Sunday, February 18, 2007

Writers Are No Better Than Their First Line

I attended the Nebo Reading Council Young Writer’s Conference yesterday and heard a wonderful piece of advice in a talk by author Carol Lynch Williams. She quoted author Richard Peck (Here Lies the Librarian): “Writers are no better than their first line.” To continue his thought, Carol said the first line of a novel should “grab the reader first, tell who the character is, and establish there is a problem.”

I decided to look over some first lines from a few of my favorite books and discovered this is indeed the case.

“Somehow I knew my time had come when Bambi Barnes tore her order book into little pieces, hurled it in the air like confetti, and got fired from the Rainbow Diner in Pensacola right in the middle of lunchtime rush.” - Hope was Here by Joan Bauer

“If your teacher has to die, August isn't a bad time of year for it.” - The Teachers Funeral by Richard Peck

“The bargain was quickly made between my mother and the witch.”.- Mira Mirror by Mette Harrison

“I wasn't even all the way home and I could hear it”. - A Mother to Embarrass Me by Carol Lynch Williams

“I grew up with my left hand tied behind my back.” - Choosing Up Sides by John H. Ritter.

So, I decided to look again at the current drafts of my own novels.

“Watch me, Leona. I’m Miss Tarantula, mysterious tight rope walker of Madagascar!”- Leona and Me, Helen Marie

“I was named after a movie star.” - Just Like Elizabeth Taylor

“Vickie and I had been waiting for this night for three weeks.” - A Note Worth Taking

"’A new world. Just saying the words brings a fire to my belly,’ Felipe Marco said, his fists resting on his hips.” - Tides Against the Sea

“Anita and I had made a plan on the phone: Think sophomore.” - an as yet unnamed novel in progress.

Maybe I’m more confident than I should be, but I think my opening lines follow both Carol and Richard’s advice. If my first lines can meet the test, then I guess there is hope for the rest of my novel. Now, if I can only find an editor or agent who agrees with me.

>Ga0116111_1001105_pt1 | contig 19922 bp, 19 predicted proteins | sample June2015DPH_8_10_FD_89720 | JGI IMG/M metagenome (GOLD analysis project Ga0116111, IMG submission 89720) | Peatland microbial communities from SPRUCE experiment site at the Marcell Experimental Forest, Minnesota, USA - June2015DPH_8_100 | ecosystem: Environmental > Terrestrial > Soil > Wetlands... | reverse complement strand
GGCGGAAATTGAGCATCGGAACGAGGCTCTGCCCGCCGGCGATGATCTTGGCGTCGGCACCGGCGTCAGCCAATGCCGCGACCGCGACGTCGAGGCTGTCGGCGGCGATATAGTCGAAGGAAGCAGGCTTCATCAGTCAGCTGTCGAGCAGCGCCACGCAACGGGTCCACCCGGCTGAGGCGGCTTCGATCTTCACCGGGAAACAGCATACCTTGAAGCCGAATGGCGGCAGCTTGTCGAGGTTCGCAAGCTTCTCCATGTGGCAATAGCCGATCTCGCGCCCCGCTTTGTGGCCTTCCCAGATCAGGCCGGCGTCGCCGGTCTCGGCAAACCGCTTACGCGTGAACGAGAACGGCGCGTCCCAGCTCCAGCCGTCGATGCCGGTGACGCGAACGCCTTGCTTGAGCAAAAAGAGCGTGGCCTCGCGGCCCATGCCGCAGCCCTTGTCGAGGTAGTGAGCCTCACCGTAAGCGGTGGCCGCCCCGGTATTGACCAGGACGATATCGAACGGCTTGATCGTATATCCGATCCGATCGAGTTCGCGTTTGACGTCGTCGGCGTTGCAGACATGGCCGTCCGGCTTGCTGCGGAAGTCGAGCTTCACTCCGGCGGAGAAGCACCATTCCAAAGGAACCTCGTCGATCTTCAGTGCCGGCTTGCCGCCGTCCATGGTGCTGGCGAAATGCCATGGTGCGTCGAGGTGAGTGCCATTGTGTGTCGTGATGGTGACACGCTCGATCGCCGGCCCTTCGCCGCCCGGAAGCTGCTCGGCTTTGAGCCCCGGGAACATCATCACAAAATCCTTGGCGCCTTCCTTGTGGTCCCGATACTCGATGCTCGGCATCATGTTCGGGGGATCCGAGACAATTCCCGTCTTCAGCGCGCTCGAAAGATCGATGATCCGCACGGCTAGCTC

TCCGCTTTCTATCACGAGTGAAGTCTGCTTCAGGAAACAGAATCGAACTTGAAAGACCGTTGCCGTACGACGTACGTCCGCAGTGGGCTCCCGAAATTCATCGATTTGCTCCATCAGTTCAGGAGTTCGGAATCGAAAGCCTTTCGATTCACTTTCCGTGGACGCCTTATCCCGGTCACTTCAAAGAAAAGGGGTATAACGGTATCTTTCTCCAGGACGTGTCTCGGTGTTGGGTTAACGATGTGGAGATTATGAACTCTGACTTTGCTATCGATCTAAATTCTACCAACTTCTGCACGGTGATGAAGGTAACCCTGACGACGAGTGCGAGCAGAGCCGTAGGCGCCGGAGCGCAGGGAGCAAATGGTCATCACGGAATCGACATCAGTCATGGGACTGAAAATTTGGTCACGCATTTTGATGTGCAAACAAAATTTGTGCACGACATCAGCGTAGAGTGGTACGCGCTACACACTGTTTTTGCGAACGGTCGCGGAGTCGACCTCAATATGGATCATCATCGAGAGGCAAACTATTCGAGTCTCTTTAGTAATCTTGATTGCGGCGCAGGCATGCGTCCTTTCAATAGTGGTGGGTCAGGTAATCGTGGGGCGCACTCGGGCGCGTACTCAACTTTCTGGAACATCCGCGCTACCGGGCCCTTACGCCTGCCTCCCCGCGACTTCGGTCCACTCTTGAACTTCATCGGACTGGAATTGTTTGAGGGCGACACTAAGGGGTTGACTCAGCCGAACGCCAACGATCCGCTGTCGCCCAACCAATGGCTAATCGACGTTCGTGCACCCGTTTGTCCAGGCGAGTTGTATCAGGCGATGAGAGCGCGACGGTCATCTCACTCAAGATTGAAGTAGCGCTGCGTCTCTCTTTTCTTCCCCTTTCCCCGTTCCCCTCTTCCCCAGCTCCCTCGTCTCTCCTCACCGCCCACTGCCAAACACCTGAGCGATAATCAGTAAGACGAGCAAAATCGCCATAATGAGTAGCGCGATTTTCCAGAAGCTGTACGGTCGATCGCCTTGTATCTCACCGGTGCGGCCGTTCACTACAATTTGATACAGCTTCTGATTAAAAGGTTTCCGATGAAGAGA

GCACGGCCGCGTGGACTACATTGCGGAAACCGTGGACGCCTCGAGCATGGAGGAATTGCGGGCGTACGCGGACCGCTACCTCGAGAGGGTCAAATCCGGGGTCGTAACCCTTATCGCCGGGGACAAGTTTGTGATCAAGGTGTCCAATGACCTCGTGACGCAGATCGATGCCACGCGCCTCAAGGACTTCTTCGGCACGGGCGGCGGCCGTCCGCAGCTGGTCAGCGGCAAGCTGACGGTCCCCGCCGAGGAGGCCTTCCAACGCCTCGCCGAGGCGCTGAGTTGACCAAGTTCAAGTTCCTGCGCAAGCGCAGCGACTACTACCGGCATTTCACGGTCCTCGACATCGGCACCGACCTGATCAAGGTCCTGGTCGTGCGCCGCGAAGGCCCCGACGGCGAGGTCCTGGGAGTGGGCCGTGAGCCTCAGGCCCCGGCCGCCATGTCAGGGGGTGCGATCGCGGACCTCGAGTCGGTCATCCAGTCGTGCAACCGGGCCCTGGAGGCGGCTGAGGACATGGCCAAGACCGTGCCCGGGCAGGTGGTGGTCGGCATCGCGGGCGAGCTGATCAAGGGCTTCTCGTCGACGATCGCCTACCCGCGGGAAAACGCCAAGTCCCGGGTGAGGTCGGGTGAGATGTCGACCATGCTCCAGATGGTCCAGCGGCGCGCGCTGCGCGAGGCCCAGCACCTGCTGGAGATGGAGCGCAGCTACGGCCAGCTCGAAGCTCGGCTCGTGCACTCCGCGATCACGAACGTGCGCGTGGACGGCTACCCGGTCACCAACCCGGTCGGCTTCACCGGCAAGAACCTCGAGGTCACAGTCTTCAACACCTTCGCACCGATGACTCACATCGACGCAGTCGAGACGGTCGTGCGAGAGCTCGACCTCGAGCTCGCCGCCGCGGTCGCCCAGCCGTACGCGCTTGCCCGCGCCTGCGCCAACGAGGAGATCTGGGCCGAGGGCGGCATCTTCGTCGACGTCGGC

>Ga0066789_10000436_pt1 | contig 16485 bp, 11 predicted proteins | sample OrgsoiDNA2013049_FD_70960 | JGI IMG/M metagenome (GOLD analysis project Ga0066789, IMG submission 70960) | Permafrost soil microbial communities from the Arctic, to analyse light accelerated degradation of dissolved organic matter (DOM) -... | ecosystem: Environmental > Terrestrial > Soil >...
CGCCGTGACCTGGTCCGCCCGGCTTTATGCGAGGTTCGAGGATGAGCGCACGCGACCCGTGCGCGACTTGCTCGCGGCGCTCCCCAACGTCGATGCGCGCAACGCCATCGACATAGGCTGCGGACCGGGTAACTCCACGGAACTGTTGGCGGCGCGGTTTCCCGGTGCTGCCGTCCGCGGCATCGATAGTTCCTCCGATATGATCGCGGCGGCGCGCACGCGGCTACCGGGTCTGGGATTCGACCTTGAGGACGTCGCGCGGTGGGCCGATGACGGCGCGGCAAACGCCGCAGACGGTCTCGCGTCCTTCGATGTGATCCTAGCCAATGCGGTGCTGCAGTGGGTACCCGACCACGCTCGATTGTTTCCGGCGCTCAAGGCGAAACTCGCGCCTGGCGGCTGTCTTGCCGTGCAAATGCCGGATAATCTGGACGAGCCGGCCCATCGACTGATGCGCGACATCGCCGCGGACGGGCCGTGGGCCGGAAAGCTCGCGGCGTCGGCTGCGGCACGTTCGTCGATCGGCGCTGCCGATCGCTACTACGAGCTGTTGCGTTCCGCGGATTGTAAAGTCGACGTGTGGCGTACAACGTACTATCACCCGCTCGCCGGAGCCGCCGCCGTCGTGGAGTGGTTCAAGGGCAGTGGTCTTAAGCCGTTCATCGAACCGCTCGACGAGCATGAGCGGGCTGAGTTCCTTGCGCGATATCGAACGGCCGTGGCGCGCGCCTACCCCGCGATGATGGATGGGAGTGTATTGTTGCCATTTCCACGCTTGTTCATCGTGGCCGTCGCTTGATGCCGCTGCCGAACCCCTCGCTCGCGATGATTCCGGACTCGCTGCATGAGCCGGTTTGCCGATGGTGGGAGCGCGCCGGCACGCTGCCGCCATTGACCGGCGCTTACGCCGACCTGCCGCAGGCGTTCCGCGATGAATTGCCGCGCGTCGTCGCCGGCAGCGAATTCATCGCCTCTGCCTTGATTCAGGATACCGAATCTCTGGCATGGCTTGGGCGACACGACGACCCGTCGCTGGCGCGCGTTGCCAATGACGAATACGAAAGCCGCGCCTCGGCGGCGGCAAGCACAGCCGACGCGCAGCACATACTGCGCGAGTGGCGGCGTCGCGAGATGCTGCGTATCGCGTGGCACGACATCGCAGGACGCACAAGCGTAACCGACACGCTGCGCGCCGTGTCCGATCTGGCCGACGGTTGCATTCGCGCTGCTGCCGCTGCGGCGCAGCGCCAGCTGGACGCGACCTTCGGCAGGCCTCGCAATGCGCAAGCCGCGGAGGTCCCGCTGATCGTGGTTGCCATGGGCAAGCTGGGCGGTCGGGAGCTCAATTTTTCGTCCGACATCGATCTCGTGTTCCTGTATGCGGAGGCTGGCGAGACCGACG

Sunday, February 11, 2007

The Law of Attraction

Everybody’s talking about it. Colleagues at work. People on the street. All the self-help motivator gurus from Oprah to Robert Allen, Wayne Dyer to Jack Canfield, Dr. John Grey to Dr. Phil. Everyone seems to know the secret to success—or path to failure—can be found in the law of attraction.

I’ve been proving that the law works for a long time in my life, but two very vivid examples have come to our family in the last few weeks. Both came quickly to fruition, and in the most unexpected ways.

Several weeks ago one of my co-workers—a believer herself in the law of attraction—brought around a basket of fortune cookies to each of the teachers in my building. I chose one at random and opened the message to read: “A long-lost friend will re-enter your life and re-establish a friendship.” That afternoon—less than 6 hours later—an old friend whom I had lost contact with called my house and talked with my husband. “Is this still LuAnn’s house?” She had located an old Rolodex card with my name, phone number, and address and decided to give me a call. Later, when I came home from work, she called back, we chatted and renewed old friendship ties, and made arrangements to see each other when she came on a trip to Utah. That visit was yesterday, and it’s nice to say the law of attraction worked in a most pleasant way.

The other example actually happened with my husband. A week ago on a Friday night, he commented that he wished our oldest son would stay home more often. As a seventeen-year-old, this son thinks he should be out gadding around every moment of the day, to the point he seems more of a border than a member of the family. The next afternoon, both my husband and I got emergency phone calls. A snow boarding accident and a lacerated spleen have taken their toll again—two years ago this same son had the same injury for the same reason at the same ski resort. Is this his own law of attraction?—and now this boy must stay home for two solid weeks, then he must spend another six weeks in limited activity which includes parental supervision at all times. Perhaps not a happy time for him, but it’s exactly what my husband wished for.

If you haven’t heard about the law of attraction before, maybe you should check into it. You never know what you might be drawing into your life without being aware. As for me, I’m working on keeping those positive thoughts in action—funding for my movie, a book contract or two, a giant influx of money. Hey, it all sounds good. Now if I can only locate that bottle where I’ve stored my genie. . .